Even before the Palestinians’ admission, UNESCO bodies had regularly voted in favor of resolutions bolstering Muslim claims to sites whose significance for Jews goes back thousands of years, most notably the Temple Mount in Jerusalem and the traditional burial place in Hebron of biblical patriarchs Abraham, Isaac and Jacob.
When Israel tried to counter the barrage, UNESCO criticized that as well. When Prime Minister Binyamin Netanyahu included on Israel’s own national heritage list two sites that are located in territory claimed by the Palestinians – the Hebron burial place as well as the traditional burial site in Bethlehem of Rachel, Jacob’s wife – UNESCO hit back, passing a resolution declaring that the two sites “are an integral part of Palestine.”
The Obama administration strongly criticized such politicized measures, although each year it continued to ask Congress to provide a waiver to enable it to restore UNESCO funding. Congress refused.
The funding freeze resulted in the U.S. losing its voting rights in UNESCO’s 195-member general conference in 2013. (According to the UNESCO constitution a member state loses its vote “if the total amount of contributions due from it exceeds the total amount of contributions payable by it for the current year and the immediately preceding calendar year.”
The Obama administration and other proponents of engagement with the U.N. pointed to that loss of vote in arguing for the restoration of funding. The U.S. was not, however, prevented from membership in the more important executive board. In fact the U.S. has held a seat on the 58-member board since 2015 and would have done so until 2019, although this week’s decision will change that.
Bokova in a statement deplored the U.S. withdrawal decision, listing areas of UNESCO activity which are in line with U.S. interests and priorities, including protecting heritage sites in the Middle East in the face of terrorist attacks, promoting literacy, Holocaust education, education for women and press freedom.
“At the time when conflicts continue to tear apart societies across the world, it is deeply regrettable for the United States to withdraw from the United Nations agency promoting education for peace and protecting culture under attack,” she said.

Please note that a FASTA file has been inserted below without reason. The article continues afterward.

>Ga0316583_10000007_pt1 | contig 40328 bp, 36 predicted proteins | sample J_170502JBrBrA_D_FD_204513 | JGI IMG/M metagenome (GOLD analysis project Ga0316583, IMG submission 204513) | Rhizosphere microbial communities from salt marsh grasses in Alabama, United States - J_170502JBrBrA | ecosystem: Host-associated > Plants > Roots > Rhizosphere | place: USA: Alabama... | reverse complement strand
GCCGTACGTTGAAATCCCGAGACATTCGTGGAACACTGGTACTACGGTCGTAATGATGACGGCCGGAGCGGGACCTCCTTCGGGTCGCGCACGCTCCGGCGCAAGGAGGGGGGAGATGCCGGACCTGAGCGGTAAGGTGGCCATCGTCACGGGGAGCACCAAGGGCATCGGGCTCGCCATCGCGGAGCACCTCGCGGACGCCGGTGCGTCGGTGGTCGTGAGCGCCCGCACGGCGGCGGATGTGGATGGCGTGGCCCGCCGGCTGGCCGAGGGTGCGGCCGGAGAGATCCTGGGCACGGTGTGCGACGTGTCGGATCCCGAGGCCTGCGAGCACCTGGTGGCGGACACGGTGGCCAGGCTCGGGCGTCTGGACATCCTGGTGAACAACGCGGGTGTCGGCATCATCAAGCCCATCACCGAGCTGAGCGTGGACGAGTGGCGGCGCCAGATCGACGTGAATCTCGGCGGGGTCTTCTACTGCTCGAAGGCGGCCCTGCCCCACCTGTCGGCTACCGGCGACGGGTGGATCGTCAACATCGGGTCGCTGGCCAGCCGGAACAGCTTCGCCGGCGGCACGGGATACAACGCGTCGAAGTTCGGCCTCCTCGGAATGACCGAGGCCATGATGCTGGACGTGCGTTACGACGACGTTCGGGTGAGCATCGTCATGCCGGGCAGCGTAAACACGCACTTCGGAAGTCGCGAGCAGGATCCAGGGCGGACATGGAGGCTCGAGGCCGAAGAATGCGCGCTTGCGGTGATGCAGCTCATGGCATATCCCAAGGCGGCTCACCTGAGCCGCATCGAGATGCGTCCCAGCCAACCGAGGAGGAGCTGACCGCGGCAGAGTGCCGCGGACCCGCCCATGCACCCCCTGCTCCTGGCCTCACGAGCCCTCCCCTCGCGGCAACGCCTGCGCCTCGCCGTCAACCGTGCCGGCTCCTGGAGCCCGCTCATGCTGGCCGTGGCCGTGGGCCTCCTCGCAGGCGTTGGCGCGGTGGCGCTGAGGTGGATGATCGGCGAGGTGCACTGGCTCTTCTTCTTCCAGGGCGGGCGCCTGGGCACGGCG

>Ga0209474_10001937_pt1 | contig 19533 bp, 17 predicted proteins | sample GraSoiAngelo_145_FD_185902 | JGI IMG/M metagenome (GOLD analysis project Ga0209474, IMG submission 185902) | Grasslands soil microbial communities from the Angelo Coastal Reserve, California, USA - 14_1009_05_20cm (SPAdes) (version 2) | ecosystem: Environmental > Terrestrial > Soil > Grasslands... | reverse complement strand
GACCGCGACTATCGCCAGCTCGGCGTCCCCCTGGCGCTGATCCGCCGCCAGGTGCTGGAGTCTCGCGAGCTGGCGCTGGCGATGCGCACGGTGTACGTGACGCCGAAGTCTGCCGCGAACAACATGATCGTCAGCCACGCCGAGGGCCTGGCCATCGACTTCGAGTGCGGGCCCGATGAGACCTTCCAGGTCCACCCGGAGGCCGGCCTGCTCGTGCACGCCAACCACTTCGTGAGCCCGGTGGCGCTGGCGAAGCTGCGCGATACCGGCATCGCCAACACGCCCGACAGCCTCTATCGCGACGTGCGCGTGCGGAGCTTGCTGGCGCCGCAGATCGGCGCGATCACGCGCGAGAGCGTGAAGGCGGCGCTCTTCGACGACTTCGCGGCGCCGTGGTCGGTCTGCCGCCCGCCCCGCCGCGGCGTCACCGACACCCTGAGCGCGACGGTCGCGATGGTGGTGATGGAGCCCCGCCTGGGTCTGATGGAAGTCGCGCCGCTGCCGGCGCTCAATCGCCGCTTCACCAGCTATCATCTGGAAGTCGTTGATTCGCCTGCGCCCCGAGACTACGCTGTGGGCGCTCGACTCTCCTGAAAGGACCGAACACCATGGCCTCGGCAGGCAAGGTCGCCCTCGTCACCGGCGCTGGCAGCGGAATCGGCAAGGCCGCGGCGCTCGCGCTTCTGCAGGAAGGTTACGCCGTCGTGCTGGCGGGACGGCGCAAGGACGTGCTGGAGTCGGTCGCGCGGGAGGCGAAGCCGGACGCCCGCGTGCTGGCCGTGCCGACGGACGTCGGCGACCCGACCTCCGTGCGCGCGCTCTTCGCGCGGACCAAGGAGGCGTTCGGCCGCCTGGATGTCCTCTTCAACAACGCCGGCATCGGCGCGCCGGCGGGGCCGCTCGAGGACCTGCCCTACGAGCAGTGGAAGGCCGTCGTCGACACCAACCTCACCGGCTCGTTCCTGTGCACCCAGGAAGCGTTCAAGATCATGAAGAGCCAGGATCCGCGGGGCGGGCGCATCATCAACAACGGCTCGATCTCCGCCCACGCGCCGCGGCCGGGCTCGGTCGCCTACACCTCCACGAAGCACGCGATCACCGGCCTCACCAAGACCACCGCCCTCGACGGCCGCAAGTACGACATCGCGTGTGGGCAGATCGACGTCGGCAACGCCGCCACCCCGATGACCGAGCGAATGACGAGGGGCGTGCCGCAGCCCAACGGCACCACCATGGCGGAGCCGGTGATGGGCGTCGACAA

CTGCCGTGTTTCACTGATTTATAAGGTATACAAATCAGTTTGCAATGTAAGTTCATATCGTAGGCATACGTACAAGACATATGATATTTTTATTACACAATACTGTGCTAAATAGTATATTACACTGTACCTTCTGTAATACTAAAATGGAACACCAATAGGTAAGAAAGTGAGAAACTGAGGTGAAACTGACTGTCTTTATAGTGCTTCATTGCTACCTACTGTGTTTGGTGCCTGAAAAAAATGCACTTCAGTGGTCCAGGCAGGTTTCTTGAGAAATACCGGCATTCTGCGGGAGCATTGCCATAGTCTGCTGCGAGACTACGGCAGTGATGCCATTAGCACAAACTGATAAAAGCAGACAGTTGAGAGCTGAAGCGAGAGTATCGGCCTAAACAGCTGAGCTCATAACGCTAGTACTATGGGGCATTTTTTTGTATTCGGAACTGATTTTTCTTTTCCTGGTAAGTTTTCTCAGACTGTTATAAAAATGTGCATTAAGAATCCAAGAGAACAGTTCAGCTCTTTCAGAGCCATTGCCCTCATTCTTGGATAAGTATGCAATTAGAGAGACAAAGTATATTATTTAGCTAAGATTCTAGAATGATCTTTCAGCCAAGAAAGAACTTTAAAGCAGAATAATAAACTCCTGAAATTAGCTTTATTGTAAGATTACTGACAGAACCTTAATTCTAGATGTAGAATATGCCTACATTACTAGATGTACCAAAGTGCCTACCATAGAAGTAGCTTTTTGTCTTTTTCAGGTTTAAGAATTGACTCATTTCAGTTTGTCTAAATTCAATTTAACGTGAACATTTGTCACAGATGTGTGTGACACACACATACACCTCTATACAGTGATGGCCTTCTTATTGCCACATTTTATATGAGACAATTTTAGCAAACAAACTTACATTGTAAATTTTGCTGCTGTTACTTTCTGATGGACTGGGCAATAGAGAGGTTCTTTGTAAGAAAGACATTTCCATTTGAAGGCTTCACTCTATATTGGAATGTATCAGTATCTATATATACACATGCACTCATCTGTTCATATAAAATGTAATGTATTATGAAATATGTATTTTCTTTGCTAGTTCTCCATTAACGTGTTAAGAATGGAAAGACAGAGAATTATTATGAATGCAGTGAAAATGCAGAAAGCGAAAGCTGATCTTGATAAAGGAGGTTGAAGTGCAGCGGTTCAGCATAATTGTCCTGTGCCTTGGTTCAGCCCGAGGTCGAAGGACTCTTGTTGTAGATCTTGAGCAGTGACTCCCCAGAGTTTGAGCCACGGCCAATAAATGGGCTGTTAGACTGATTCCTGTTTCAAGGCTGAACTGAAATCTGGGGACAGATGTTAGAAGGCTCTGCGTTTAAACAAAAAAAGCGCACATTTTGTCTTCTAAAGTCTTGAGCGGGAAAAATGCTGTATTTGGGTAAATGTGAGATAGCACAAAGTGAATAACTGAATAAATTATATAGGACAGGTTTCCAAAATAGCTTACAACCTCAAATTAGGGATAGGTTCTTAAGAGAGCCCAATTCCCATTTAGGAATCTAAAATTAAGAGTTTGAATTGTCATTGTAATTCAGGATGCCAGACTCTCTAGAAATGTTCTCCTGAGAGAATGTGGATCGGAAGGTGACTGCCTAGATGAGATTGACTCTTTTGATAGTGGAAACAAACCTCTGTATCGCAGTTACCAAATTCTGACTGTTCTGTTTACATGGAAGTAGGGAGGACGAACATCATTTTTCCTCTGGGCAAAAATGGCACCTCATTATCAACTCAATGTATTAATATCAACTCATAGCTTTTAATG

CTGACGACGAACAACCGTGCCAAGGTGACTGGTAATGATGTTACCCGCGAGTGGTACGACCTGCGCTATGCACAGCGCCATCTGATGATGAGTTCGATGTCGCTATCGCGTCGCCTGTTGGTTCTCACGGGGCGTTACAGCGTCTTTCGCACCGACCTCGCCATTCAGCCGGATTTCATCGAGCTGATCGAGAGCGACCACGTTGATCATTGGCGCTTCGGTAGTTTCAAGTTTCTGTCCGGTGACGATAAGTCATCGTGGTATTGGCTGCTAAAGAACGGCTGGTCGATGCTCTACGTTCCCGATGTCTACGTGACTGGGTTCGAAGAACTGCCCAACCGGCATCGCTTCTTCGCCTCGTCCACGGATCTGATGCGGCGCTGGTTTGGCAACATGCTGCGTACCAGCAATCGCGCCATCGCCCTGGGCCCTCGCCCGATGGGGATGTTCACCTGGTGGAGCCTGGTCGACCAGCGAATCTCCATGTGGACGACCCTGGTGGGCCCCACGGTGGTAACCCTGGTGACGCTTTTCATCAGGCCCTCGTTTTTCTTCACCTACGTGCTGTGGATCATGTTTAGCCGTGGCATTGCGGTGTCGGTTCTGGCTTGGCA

“This is why I regret the withdrawal of the United States. This is a loss to UNESCO. This is a loss to the United Nations family. This is a loss for multilateralism.”
UNESCO controversies have not been limited to its dealing Israel and Palestinian heritage issues. Others during the Obama administration included:
–A 2011 decision to grant an award sponsored by an African dictator. U.S.-led pressure eventually stymied the attempt to name the award for Equatorial Guinea’s Teodoro Obiang, but he continued to fund and to be closely associated with the “UNESCO-Equatorial Guinea International Prize for Research in the Life Sciences.”
–A decision in 2013 to add the writings of “Che” Guevara to UNESCO’s “Memory of the World Register,” which in meant to collate and celebrate some of the human race’s most significant heritage.
–A 2012 decision to establish a UNESCO chair at the Islamic University of Gaza, an institution with close links to the Hamas terrorist group.
–A 2011 decision reappointing Syria to a committee dealing with human rights. A U.S.-led effort to expel Syria from the committee failed, in favor of a watered-down resolution that criticized the Assad regime for abuses but did not call for its removal.
–A plan to allow Iran to host UNESCO’s annual World Philosophy Day event in 2010. Under pressure from the U.S. and others, Bokova disassociated the agency from the Tehran event.